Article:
People are HURTING for performance, and the Equities tape has gotten away from them.

So, just how far can this MOMO/YOLO rip go?

The 4200 level is where things start to get interesting:

  • There have been a number of Call Spreads trade in the market over the past few months where 4200 is a SHORT STRIKE for Buyers - hence, we could see a “Short Gamma” type move on upside break through that level

  • FWIW, 4215 is then the 50% retrace of the high / low move in Spooz from there, while the 200DMA is 4330

Flow-wise, I have pounded you on repeat about Vol Control being set “taking the baton” from CTA Trend short-covering on the Systematic side over the upcoming horizon as 3m rVol is set to crater with big “Vol Outlier” days from late Apr / early May drop out of sample; accordingly, projected daily ~1% SPX changes would see Vol Control with re-allocation flows of +$21.8B to buy over the next 1m period…and a 0.5% daily chg would see that go up to +$27.3B over the upcoming month

And as these level / flow -dynamics then risk us pushing into currently projected CTA Trend “trigger” levels up +3.5% to +12% from here ballpark, where some of these currently “Net flat” across the aggregated Global position and “small Longs” in US Equities actually would then turn towards all signals aligning into “+100% Long” signals, which would merit a larger re-leveraging and notional buying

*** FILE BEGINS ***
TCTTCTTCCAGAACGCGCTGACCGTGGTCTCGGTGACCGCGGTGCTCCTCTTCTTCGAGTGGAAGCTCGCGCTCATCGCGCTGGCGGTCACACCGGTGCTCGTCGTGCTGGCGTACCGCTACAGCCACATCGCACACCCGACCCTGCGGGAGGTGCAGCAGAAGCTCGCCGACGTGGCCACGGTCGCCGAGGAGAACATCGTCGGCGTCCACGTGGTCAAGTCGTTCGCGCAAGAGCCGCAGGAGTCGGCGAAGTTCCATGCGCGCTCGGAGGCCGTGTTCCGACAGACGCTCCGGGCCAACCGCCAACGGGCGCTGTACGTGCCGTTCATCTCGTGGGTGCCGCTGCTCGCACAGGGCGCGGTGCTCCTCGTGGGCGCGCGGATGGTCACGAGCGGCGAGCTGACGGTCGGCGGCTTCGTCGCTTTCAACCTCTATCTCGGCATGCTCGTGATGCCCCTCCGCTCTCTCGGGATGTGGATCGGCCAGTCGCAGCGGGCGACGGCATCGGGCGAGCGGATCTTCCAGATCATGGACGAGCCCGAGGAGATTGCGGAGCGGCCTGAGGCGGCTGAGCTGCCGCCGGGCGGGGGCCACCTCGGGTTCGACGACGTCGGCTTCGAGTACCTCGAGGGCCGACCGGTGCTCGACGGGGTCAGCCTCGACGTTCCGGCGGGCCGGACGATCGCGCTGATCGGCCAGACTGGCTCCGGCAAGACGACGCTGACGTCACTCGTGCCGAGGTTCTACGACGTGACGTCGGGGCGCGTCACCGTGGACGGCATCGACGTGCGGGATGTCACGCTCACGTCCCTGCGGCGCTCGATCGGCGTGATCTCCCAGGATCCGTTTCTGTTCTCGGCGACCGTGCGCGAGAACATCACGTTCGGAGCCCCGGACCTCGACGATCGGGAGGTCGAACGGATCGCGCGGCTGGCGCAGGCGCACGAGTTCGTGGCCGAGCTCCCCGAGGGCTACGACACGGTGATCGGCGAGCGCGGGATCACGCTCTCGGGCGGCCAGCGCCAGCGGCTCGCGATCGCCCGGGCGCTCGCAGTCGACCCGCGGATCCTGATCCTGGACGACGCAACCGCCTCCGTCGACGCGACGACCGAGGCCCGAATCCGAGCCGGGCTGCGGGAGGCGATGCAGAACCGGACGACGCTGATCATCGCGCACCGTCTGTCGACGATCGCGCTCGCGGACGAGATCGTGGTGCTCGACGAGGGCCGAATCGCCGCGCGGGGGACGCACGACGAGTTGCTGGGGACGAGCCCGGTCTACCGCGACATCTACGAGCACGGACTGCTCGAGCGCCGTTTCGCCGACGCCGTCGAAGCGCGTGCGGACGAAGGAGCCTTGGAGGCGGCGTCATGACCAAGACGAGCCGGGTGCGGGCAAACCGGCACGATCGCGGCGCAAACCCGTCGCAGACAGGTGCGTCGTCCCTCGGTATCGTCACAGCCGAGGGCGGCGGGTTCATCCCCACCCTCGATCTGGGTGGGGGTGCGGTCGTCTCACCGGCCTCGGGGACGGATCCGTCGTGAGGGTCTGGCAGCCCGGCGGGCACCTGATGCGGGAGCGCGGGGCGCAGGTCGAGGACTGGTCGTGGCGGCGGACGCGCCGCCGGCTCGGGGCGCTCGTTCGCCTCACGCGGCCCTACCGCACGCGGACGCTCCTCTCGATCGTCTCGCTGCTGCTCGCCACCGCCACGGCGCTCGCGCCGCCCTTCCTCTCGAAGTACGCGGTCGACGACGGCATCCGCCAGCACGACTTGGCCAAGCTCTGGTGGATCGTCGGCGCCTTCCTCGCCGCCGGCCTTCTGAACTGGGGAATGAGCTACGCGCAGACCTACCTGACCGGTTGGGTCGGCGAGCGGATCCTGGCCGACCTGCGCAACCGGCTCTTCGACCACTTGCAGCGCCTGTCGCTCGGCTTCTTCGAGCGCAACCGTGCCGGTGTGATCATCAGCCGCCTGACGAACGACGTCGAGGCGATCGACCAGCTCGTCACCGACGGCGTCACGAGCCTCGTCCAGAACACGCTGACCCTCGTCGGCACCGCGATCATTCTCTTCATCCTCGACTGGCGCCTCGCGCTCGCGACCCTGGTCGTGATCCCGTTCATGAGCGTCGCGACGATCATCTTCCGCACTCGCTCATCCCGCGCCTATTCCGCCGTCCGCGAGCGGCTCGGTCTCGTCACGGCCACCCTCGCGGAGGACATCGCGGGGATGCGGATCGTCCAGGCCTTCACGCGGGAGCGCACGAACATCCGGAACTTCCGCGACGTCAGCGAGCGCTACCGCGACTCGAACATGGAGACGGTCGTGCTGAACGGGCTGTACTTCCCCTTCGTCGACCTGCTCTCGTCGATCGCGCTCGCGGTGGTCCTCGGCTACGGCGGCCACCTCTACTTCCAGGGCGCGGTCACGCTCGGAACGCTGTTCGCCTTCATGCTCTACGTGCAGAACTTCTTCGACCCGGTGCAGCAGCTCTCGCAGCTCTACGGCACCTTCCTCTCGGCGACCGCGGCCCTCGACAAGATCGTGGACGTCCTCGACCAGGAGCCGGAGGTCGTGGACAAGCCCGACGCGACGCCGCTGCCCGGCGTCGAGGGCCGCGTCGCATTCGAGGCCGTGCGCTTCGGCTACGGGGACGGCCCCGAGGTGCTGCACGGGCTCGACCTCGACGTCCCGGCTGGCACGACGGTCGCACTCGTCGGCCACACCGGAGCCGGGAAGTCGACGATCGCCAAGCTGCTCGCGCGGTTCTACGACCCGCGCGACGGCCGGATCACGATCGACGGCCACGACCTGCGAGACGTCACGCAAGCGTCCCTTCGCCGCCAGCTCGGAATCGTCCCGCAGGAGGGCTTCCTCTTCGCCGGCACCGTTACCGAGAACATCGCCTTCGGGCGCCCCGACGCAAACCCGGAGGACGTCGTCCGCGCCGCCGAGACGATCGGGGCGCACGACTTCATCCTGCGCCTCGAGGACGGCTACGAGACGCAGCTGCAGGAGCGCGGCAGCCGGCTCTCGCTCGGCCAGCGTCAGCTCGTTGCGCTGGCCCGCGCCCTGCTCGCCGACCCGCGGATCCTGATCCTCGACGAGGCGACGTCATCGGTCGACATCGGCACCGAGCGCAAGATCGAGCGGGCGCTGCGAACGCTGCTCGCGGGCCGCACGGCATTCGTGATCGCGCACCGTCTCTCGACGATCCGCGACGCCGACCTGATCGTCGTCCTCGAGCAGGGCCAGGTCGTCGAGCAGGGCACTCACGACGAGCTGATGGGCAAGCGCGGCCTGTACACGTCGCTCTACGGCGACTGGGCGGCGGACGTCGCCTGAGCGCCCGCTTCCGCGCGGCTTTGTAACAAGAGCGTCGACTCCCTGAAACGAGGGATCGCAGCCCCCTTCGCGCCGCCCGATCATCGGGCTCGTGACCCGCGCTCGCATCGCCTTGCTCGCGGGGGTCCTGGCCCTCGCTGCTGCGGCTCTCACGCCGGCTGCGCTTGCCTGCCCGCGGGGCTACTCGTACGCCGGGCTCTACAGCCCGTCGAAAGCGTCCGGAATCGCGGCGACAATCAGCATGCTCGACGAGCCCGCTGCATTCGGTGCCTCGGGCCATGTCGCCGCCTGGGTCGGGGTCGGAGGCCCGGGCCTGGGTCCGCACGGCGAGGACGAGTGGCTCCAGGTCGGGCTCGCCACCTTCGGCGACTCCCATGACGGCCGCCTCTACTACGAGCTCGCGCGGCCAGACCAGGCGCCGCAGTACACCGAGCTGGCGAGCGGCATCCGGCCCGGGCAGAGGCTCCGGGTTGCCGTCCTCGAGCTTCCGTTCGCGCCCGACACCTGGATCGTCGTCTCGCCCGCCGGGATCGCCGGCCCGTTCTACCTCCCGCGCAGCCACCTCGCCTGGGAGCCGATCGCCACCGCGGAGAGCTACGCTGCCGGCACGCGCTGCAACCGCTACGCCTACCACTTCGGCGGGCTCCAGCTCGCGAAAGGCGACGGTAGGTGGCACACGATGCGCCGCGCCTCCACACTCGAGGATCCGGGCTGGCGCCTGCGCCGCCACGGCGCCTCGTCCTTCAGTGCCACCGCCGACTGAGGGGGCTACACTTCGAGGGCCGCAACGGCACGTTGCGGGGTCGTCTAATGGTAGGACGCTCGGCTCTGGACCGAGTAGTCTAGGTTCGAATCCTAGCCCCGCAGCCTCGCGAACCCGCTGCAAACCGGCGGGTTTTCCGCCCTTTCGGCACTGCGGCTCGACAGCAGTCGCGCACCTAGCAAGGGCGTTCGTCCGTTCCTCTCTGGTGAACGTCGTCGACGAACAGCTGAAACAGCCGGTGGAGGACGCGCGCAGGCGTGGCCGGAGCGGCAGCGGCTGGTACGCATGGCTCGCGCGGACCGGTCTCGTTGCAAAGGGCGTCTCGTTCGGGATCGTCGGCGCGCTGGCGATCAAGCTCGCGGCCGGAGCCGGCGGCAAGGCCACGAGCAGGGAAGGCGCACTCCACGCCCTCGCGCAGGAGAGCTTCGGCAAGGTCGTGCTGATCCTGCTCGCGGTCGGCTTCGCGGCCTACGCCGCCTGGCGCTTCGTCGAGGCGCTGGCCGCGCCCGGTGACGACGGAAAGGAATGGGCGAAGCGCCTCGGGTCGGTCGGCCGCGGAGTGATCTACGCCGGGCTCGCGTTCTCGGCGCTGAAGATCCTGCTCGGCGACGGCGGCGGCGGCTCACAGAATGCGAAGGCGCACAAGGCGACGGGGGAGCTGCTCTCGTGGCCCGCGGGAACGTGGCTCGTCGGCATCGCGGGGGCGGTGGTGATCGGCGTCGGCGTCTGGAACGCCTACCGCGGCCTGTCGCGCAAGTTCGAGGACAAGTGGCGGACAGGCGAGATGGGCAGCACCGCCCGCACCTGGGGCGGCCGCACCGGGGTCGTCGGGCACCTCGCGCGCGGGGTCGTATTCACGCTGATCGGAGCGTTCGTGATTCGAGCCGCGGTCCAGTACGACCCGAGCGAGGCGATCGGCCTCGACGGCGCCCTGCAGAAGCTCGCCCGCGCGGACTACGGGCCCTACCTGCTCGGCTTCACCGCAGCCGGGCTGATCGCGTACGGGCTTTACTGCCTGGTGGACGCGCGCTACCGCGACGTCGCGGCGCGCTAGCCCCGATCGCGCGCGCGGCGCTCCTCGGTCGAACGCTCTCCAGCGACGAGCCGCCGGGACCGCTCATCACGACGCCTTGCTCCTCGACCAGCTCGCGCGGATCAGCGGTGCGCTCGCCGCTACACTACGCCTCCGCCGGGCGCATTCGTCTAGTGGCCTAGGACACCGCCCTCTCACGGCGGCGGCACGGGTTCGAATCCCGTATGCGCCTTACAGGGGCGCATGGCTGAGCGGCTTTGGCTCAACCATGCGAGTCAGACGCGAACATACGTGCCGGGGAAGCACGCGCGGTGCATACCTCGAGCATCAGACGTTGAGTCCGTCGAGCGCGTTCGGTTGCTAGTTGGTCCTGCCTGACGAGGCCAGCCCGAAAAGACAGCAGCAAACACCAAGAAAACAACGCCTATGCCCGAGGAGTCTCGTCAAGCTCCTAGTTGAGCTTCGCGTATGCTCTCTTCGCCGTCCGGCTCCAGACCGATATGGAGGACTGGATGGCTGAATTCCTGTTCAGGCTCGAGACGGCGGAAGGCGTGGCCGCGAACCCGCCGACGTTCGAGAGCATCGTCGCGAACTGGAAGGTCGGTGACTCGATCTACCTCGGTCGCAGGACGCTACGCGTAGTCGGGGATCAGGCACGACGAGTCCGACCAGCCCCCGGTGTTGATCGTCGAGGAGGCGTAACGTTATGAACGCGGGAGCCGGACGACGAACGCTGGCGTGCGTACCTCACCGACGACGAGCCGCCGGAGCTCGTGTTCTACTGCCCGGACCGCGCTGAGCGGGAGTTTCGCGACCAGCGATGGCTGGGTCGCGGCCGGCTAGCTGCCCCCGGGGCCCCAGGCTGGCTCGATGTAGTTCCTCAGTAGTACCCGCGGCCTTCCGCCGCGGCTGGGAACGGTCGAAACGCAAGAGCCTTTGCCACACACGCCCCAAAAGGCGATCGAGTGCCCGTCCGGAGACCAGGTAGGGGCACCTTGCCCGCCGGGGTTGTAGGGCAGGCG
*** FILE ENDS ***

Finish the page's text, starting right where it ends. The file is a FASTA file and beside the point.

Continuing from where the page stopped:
Remember, thus far, the CTA Trend buying of Equities has been majority COVERING of what was once a very grossed-up “Short,” totaling a breath-taking +$60.4B notional buying across the Global Equities Futs in the model

Yet that has only brought the aggregate “Net” position across those Global Eq positions back to basically “Flat,” which is historically very low rank at just 18%ile…so there is def potential to get a lot bigger / longer from here

Projecting for today only, but just to get a sense where we’d re-rack “BIG LONG,” CTA Trend model “+100% Long” signal BUY triggers are as follows for profile US Futs:

  • S&P 500 @ 4307 (+3.7% from Spot)

  • Nasdaq 100 @14550 (+9.5% from Spot)

  • Russell 2000 @ 2136 (+11.8% from Spot)

The bottom line

This continues to be “un-economical” and / or “mechanical” behavior which is creating a potential “false optic” for increasingly desperate investors who don’t have performance or positioning, which now in-conjunction with this very erratic and illiquid backdrop, is driving a resumption of nascent “red flag” behavior in recent days:

  • “Spot Up, Vol Up” behavior in Beta, High-Growth & Retail

  • Enormous capitulatory “short-squeezing” in “worst-of” names / sectors / themes / risk prem

  • High Volumes / Prem spent in OTM Upside Calls

All of which is setting the scene for more problems. As SpotGamma sums up perfectly, while our models continue to favor the bullish side, we have to continue applying these asterisks. A single close down 1-1½% places a massive dent in the bullish case, and shifts many of our models back into instability.

We give the last word to Michael 'Big Short' Burry:

So do you feel 'lucky' or 'silly'?